Courage Corner #1: A Daughter’s Perspective

The Courage Corner blog series’ goal is to inspire the Corrections community and their families to reach out and share their own stories of hope, struggle, and triumph, in hopes of fostering open dialogue about mental health and suicide, communication, family, and togetherness.


Growing up with a father that was a Correction Officer was an adventure. My dad always made sure we felt safe and comfortable, but also wanted us to truly enjoy our childhood and have fun experiences. I did not realize until I  came back from my first year at college in 2011, that my dad wasn’t the same person anymore. As I matured and learned more about people, it was clear that my dad’s behavior was off. I don’t blame my family for wanting to protect my brother and I from this harsh reality, but as I began asking questions, it was clear that I had not understood the severity of the situation or how long it had been going on for. He was withdrawn, depressed, hyper-paranoid, and was even sleeping with a gun under his pillow. If I had known exactly what my dad did every day at his job, I believe it would have helped me understand what he was going through a little better. Instead, I was left wondering why there was this quiet stranger living in my father’s body, merely going through the motions to get through each day.

As someone who grew up with a dad who loved to go to Red Sox games, vacation in Maine, jet ski, water ski, ride his bike, etc., it was extremely difficult to see him spending his entire life, hour after hour, day after day, on the couch after his retirement. He jumped around from job to job, finding that the general public did not understand what CO’s dealt with every day. My dad retired as a Captain, therefore held a lot of responsibility, something that employers did not understand or respect. This was extremely discouraging for him, and it took a toll on him. We urged him to get help, but eventually his depression, and a few other factors, led to him driving to a lake a few towns over and shooting himself in his car. The last words my dad ever said to me (via text message right before he killed himself) were “I love you kids more than anything in the world. You’re both great kids.” To which I responded, “I love you too Daddy”, which I pray every day he was able to see before he died.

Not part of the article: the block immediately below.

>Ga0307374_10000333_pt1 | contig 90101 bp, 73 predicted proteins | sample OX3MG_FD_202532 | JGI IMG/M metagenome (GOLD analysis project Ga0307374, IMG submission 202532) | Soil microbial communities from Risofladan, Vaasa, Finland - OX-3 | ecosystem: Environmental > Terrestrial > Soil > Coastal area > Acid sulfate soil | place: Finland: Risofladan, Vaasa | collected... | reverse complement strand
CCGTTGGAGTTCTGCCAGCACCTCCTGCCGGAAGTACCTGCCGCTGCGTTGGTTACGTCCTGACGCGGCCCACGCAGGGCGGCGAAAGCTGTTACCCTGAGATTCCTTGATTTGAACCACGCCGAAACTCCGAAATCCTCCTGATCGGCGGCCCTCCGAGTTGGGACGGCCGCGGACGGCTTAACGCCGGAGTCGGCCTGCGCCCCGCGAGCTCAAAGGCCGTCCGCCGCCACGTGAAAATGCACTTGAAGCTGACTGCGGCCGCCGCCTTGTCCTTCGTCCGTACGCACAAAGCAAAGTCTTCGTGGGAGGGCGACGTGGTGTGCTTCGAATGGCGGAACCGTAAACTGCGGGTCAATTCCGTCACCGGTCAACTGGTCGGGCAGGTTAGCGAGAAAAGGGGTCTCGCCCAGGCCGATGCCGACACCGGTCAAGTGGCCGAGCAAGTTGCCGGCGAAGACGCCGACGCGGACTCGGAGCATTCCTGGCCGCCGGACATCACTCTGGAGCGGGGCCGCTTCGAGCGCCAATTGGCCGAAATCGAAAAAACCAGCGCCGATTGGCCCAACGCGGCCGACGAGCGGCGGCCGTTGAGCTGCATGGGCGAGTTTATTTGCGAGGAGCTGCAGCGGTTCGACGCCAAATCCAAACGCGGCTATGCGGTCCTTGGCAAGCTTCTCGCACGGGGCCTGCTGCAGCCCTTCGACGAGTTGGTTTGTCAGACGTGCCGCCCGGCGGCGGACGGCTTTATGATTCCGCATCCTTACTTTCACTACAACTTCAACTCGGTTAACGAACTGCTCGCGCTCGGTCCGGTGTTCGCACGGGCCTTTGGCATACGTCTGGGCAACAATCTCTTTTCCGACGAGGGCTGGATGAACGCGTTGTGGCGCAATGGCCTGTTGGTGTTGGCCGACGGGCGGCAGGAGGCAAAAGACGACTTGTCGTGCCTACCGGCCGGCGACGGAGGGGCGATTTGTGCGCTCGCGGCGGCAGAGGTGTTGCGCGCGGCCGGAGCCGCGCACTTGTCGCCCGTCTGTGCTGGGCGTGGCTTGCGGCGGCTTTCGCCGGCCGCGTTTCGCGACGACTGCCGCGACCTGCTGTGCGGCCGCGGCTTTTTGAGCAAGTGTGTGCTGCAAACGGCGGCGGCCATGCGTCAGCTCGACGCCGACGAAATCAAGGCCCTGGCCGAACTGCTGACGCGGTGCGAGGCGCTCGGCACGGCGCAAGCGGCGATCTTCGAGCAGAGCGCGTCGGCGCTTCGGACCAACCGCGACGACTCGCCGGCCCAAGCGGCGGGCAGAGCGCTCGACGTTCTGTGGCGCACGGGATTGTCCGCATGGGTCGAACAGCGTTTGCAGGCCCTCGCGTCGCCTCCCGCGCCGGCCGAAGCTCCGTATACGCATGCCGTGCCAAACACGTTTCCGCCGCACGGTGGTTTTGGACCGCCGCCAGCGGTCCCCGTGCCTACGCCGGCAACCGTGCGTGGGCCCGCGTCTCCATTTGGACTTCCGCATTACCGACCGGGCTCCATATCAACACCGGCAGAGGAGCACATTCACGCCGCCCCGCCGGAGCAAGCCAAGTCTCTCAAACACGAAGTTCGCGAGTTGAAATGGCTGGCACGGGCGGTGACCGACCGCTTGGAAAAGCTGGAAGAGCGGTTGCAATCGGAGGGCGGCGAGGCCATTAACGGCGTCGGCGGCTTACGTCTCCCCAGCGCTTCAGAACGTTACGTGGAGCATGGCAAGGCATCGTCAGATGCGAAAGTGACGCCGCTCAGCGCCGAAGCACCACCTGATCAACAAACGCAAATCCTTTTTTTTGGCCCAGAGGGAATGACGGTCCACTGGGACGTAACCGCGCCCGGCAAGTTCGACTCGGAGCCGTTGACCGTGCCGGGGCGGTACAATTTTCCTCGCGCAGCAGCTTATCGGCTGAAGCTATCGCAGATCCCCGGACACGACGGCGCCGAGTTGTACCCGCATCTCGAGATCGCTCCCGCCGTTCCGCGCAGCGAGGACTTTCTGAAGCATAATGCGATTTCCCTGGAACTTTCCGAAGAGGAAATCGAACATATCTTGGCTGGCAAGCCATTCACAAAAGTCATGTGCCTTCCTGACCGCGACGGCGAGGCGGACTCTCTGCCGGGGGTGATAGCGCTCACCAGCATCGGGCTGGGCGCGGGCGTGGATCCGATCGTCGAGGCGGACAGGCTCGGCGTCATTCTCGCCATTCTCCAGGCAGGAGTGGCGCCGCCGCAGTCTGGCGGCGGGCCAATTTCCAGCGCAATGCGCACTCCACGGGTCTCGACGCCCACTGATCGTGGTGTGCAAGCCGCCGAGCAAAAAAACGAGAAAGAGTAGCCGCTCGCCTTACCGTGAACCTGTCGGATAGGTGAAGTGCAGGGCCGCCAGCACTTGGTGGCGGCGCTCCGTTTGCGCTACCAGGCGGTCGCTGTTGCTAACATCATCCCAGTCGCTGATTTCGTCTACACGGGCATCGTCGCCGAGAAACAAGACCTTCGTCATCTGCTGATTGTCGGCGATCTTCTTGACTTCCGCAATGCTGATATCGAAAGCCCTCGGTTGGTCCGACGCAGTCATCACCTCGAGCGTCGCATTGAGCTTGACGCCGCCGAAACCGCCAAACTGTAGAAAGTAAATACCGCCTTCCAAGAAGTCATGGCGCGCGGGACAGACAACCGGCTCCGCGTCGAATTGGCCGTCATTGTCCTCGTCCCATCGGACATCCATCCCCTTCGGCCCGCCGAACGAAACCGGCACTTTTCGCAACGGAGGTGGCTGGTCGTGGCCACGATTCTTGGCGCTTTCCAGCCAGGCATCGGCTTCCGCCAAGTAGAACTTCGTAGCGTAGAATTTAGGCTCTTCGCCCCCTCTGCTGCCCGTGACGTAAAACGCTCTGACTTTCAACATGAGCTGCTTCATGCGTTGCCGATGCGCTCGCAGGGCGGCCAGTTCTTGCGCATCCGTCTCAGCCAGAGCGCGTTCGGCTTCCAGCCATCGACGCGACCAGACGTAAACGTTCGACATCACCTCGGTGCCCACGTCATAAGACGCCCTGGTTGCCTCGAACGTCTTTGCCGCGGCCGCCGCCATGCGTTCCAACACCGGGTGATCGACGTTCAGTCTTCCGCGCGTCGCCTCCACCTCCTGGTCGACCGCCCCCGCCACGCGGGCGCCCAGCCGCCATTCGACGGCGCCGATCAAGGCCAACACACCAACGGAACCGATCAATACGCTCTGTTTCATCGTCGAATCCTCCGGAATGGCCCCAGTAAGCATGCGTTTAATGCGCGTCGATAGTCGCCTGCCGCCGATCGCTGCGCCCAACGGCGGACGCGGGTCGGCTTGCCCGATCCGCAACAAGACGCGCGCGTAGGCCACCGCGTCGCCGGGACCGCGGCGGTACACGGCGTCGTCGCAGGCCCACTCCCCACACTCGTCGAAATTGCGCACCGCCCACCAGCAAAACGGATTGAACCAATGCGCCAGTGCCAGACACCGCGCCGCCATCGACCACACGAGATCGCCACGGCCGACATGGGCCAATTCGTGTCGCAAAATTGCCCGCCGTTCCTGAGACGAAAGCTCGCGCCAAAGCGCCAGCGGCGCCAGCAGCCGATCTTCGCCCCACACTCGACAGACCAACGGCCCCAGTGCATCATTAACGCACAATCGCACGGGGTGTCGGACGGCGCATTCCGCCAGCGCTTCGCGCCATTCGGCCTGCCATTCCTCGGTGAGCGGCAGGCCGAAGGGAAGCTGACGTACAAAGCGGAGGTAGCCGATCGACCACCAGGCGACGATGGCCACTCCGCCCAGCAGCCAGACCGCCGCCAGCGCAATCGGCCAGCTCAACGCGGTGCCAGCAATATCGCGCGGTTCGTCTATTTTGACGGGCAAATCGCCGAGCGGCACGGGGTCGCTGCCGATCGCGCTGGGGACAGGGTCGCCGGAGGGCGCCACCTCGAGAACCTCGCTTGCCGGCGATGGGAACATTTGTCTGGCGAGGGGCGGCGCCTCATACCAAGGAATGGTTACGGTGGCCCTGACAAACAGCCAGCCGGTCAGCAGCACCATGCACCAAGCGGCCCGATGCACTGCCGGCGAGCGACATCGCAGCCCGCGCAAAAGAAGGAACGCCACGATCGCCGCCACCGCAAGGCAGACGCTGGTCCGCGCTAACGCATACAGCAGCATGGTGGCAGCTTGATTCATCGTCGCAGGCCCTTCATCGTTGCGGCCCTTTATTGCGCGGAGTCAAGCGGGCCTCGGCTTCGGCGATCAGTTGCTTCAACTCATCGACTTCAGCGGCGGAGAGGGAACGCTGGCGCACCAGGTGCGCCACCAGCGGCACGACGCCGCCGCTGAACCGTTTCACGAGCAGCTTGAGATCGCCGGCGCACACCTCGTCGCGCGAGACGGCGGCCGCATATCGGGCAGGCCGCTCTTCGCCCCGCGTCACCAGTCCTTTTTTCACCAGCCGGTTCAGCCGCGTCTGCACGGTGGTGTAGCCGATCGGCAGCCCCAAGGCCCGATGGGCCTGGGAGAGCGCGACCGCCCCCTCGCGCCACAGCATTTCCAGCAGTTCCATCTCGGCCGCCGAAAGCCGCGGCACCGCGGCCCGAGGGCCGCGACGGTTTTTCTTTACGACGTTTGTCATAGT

Our main goal in starting this organization was to try to spread awareness about the extremely important, yet stressful job that Corrections Employees have. Every day you hear about other branches of law enforcement and military saving lives and protecting the public, but Corrections Employees rarely get positive recognition. More times than not, when Corrections is in the news, it is for something negative. We hope that we can change the conversation. Shifting society’s mentality to understand that Corrections Employees are essential to the safety of our communities and they deserve to be appreciated, is of utmost importance to us. I don’t want any other family to have to endure what my family has endured.

After a loved one commits suicide, it is a cruel kind of grief. They say there are “stages of grief”, but with suicide you feel all of them at once, none of them at all, two at the same time, then back to all of them at once. There is no timeline for grieving, but with suicide you feel and see the effects of it years and years later. For my family, it has been six years since my dad’s suicide, yet we still feel new emotions and discover new corners of our hearts that are grieving every day. Simply seeing a tire swing and remembering the days dad used to push us on the one at our childhood home growing up can make that sadness come rushing back. You’re left with questions that will never be answered, and all you have is the support of each other to try to make sense of it all.

I have been blessed to have worked with many officers the past few years, even some that have worked with my dad, and it has absolutely helped the healing process. My hope for these blogs is that Officers and their families will come forward and share their own stories of struggle, success, and hope. Together we can prevent this tragedy from happening to another family.

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